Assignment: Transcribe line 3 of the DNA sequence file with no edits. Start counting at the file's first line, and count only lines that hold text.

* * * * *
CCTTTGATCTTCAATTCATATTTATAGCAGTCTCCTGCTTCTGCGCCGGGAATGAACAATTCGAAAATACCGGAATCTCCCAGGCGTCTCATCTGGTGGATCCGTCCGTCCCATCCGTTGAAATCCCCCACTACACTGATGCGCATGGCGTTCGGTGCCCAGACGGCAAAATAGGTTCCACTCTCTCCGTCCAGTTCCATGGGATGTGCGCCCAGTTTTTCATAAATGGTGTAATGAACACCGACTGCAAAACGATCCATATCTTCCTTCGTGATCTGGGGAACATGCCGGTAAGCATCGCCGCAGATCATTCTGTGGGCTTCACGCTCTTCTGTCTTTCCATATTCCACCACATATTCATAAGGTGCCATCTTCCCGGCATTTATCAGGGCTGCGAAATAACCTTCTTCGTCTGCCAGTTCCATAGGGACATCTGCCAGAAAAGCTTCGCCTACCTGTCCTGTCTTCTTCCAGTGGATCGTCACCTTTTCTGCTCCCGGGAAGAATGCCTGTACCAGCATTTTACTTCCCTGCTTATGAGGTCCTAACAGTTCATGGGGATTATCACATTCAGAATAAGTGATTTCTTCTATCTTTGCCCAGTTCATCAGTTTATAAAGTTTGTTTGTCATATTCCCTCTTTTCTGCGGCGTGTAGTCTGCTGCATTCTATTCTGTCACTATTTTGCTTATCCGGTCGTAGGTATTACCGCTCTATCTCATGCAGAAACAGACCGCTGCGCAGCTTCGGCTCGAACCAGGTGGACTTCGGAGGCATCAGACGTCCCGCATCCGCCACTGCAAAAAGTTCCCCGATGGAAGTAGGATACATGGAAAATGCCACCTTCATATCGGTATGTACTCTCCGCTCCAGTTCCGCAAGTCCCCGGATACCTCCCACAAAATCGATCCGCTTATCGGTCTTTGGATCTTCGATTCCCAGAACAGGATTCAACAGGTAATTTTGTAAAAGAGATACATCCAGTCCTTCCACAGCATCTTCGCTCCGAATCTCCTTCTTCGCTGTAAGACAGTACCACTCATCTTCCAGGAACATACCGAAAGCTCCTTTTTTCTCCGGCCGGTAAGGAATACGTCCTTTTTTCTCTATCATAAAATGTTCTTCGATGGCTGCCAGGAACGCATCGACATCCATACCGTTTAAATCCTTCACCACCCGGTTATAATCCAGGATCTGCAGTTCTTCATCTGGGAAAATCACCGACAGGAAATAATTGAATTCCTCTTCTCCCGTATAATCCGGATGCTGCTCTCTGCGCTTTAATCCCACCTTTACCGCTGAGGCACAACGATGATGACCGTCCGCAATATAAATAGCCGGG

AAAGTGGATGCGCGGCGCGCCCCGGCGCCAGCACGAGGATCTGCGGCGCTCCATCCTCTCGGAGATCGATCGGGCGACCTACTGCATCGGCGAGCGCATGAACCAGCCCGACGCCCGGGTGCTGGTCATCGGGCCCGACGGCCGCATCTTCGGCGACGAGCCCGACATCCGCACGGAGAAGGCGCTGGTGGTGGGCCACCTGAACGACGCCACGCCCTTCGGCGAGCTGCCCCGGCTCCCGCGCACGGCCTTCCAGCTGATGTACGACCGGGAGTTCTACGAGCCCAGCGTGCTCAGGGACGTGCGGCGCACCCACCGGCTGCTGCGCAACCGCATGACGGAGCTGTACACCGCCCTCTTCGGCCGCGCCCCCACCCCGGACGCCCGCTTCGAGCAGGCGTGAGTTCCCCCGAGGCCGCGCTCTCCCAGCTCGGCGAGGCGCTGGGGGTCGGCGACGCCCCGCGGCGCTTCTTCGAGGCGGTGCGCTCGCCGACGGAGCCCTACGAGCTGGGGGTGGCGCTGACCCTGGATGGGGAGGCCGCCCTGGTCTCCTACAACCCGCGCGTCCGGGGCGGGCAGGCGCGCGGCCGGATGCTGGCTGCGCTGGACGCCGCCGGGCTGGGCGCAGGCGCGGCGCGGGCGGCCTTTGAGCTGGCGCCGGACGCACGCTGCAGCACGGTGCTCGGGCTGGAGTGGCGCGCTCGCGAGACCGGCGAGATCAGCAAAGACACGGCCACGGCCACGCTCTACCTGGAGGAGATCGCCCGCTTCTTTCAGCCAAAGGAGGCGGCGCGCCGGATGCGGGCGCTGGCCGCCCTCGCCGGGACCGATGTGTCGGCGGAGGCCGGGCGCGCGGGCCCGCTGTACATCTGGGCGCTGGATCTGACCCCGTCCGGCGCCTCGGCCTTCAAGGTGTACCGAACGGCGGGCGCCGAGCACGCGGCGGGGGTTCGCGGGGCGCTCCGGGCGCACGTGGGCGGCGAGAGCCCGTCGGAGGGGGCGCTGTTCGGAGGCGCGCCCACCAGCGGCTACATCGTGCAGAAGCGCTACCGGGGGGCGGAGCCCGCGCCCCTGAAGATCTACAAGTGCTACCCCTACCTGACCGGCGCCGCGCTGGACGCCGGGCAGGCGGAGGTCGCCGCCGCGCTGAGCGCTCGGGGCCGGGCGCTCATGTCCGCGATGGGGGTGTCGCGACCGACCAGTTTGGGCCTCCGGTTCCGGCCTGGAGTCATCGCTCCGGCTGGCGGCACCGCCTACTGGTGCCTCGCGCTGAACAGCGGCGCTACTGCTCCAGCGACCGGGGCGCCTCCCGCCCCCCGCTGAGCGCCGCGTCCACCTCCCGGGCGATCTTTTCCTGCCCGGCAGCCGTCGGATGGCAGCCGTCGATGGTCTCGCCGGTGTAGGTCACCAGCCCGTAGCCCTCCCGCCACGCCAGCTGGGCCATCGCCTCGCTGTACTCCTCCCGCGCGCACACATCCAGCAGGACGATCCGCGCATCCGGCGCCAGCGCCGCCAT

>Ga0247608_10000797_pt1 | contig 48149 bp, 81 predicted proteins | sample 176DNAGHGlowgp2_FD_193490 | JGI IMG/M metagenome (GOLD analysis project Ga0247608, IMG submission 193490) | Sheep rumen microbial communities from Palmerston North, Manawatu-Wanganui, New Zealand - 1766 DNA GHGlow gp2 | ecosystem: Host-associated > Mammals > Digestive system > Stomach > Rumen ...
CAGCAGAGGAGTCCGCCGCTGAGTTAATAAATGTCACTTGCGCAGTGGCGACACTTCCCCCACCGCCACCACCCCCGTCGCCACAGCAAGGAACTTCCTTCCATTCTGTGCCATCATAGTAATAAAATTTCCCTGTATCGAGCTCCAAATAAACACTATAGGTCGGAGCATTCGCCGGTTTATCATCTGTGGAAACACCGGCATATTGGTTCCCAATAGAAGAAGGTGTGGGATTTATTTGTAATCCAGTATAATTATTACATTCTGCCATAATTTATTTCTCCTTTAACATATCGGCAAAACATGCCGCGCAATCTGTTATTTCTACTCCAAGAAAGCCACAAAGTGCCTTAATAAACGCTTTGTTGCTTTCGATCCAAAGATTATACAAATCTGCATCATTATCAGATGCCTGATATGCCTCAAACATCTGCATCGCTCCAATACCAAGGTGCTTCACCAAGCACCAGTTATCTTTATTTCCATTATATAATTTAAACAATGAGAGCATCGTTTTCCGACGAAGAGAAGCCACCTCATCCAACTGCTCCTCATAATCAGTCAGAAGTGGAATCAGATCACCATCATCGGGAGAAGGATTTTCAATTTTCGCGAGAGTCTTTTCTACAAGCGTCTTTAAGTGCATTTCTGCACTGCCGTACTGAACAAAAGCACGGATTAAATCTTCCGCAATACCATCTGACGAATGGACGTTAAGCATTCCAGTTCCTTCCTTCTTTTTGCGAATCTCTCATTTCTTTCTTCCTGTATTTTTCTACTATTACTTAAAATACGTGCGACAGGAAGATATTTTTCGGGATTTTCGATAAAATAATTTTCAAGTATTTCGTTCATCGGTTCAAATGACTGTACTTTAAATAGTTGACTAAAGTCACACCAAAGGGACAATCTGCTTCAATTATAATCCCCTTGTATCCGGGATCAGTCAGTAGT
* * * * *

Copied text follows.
>Ga0247608_10000797_pt1 | contig 48149 bp, 81 predicted proteins | sample 176DNAGHGlowgp2_FD_193490 | JGI IMG/M metagenome (GOLD analysis project Ga0247608, IMG submission 193490) | Sheep rumen microbial communities from Palmerston North, Manawatu-Wanganui, New Zealand - 1766 DNA GHGlow gp2 | ecosystem: Host-associated > Mammals > Digestive system > Stomach > Rumen ...